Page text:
Soil pollution results from the build up ofcontaminants, toxic compounds, radioactivematerials, salts, chemicals and cancer-causing agents. The most common soilpollutants are hydrocarbons, heavy metals(cadmium, lead, chromium, copper, zinc,mercury and arsenic), herbicides, pesticides,oils, tars, PCBs and dioxins.
Until the 1970s, there was little talk of soilpollution and its devastating effects. In the1980s, the U.S. Superfund was created to setguidelines for the handling of hazardousmaterial and soil contamination cleanup.Today there are more than 200,000 sitesawaiting EPA soil cleanup, which is veryexpensive and labor-intensive work. Even asmall cleanup project can cost $10,000, whilelarger areas require millions of dollars toclean it up for future use.
Following WWII and Vietnam, scientists discoveredhigh incidences of mutation, miscarriage, mentaldefects, cancer and sickness in areas where nuclearwarheads had been dropped. Food shortages alsoalerted officials that something was seriously wrongwith the local soil. DDT and Dioxin were two of theworst pollutants from war aftermath.
In some cases, agricultural processes causesoil pollution. High levels of radionuclideslike nitrogen and phosphorus can be foundsurrounding farm centers containing highpopulation densities of livestock. Pesticidesapplied to plants can also seep into theground, leaving lasting effects. Heavy metalscan arrive in the soil by using polluted waterto wet crops and by using mineral fertilizers.
Industry is to blame for some of the biggest soil- pollution disasters. Heavy metals come from iron, steel, power and chemical manufacturing plants that recklessly use the Earth as a dumping ground for their refuse. Plants that burn their waste on-site are guilty of releasing heavy metals into the atmosphere, which come to settle in the soil, thus leaving behind lasting effects for years to come. Even companies that try to dispose of their waste properly contribute to the problem when faulty landfills and bursting underground bins leach undesirable toxins into the soil.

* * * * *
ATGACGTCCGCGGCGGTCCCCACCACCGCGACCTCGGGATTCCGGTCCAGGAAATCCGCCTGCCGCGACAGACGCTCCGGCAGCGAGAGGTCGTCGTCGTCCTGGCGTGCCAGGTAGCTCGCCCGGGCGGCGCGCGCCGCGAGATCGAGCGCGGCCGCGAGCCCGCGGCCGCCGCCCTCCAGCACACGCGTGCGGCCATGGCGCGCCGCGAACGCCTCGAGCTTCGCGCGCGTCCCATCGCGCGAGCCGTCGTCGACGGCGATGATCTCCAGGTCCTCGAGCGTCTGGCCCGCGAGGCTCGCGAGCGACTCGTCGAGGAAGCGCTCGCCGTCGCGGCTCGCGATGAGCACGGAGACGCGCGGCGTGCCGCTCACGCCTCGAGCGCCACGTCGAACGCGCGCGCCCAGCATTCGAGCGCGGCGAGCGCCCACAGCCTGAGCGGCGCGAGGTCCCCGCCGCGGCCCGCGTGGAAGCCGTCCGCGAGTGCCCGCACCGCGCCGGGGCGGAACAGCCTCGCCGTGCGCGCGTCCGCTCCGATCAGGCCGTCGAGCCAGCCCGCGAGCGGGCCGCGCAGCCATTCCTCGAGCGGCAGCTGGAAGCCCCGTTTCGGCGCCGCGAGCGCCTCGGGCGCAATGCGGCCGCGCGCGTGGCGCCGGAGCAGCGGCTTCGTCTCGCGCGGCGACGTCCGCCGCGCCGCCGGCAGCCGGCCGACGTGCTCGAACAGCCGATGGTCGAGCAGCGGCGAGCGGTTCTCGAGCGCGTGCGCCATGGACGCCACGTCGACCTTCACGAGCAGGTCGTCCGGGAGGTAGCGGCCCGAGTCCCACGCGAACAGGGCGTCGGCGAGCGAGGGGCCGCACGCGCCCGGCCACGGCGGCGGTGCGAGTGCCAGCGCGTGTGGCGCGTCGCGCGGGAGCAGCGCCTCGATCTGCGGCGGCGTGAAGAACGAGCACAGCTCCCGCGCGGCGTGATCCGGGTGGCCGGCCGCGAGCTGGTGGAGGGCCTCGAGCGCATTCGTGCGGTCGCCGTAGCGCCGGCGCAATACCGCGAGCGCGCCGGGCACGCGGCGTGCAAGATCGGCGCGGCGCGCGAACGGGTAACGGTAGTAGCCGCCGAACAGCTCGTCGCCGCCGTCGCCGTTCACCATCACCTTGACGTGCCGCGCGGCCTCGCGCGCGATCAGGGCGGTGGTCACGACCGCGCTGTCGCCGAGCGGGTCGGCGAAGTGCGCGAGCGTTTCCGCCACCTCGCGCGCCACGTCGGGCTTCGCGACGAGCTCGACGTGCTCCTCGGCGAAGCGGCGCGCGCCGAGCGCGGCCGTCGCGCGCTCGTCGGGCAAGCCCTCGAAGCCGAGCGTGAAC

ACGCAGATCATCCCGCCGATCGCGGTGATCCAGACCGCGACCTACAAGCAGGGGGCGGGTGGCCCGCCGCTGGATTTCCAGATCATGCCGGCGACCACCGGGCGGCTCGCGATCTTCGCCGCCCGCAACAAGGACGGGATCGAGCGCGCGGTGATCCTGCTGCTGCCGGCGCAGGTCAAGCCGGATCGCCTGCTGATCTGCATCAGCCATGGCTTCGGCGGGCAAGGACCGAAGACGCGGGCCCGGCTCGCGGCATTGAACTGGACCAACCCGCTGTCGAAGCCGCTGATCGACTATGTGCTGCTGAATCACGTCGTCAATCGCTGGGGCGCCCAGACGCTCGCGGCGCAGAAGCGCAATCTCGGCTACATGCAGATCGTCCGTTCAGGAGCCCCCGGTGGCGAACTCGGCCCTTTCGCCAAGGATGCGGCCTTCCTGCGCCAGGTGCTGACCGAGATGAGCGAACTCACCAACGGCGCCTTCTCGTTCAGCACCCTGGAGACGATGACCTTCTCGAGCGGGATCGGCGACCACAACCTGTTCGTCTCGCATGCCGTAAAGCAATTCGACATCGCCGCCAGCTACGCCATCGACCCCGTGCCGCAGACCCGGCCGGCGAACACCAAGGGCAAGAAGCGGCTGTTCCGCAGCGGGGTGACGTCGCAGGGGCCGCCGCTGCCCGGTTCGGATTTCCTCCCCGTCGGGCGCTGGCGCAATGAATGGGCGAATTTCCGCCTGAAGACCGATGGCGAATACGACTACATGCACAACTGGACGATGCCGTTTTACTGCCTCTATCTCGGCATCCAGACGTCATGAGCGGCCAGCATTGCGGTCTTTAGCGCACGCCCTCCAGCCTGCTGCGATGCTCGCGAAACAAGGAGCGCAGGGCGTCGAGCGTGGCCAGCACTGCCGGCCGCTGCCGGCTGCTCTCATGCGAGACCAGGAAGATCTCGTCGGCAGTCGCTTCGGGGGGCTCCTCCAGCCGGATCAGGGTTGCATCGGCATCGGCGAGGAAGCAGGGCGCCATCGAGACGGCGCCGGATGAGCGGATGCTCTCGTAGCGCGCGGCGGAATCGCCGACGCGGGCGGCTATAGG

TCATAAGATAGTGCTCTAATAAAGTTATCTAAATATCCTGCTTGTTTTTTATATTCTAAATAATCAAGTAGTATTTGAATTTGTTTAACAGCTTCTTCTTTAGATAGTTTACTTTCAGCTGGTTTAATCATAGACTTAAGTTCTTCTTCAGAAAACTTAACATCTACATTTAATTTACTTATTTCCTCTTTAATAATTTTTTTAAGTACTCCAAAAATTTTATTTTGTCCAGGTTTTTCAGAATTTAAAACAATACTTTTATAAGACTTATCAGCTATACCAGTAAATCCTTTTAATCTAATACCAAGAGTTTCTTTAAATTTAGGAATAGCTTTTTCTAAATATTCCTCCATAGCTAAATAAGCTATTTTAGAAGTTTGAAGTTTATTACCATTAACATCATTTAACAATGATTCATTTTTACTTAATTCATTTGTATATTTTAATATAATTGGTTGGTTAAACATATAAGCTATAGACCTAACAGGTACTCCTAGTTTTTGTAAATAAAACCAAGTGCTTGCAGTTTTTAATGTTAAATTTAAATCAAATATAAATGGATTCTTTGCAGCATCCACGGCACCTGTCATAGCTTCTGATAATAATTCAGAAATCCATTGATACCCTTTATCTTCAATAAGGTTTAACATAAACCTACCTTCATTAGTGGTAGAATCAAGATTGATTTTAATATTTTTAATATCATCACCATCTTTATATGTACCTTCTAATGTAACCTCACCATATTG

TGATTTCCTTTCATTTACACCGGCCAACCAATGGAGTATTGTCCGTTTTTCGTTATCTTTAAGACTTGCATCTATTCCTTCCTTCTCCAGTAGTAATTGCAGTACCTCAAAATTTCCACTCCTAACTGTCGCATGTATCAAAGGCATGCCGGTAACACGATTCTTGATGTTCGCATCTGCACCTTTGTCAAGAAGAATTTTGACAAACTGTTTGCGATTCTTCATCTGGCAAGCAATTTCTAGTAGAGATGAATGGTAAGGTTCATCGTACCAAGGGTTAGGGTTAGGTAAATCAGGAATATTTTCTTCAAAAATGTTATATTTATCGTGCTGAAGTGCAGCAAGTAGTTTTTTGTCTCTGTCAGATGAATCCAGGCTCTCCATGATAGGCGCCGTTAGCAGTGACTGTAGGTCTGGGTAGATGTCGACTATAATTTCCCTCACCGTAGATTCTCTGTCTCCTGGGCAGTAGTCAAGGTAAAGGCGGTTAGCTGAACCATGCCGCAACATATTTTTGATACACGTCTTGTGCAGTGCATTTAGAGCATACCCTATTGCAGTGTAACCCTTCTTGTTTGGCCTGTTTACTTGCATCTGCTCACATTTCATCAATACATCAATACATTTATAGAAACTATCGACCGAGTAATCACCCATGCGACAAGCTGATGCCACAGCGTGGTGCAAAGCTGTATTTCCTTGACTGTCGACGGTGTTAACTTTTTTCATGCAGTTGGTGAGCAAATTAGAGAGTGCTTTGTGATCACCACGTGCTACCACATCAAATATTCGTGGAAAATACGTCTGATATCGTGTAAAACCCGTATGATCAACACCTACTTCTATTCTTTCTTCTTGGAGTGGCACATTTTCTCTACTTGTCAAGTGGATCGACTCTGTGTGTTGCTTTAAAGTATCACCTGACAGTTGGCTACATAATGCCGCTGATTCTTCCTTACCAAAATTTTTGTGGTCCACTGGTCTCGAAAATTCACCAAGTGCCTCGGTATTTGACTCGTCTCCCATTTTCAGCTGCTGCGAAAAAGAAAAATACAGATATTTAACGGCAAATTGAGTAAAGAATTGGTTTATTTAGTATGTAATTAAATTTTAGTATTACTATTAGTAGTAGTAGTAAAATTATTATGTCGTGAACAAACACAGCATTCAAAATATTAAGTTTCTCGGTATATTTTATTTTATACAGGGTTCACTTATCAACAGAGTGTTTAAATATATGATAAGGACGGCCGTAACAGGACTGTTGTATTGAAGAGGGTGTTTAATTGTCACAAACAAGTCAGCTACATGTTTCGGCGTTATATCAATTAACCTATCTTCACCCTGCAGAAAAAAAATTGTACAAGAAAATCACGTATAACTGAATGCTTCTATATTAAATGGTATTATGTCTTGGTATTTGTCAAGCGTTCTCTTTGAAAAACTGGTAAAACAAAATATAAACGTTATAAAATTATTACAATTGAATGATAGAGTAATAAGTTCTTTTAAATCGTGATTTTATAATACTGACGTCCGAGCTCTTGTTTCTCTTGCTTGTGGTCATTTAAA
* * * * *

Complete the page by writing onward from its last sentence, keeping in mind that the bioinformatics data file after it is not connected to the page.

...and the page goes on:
Mining leaves a tremendous impact on thesurrounding communities. The 2001 WestVirginia Geological and Economic Survey foundthat people living near mines have a 70 percenthigher risk of kidney disease, 64 percent higherrisk for chronic obstructive pulmonary diseaseand a 30 percent higher risk of high bloodpressure. "People in coal-mining communitiesneed better access to health care, cleaner air,cleaner water, and stricter enforcement ofenvironmental standards," concluded MichaelHendryx, Ph.D., associate director of the WVUInstitute for Health Policy Research.
Before purchasing land for development or inhabiting, itsimportant to have a soil test performed to ensure a soundinvestment. A soil test can reveal the presence of nitrogen,phosphorus, potassium, sulphur, calcium, magnesium,iron, manganese, copper, zinc, boron, molybdenum andaluminum. It can also analyze soil acidity, electricalconductivity, organic matter, moisture content, andidentify dangerous soil contaminants like benzene,petroleum hydrocarbons, xylene and toulene. Even if thesoil is in fine condition for planting, landowners can usetheir soil tests to make more informed decisions regardingfertilizers and crop growing. Most people call in a localprofessional to do the job, although stores like HomeDepot and Lowes are now selling do-it-yourself mail-inkits as well.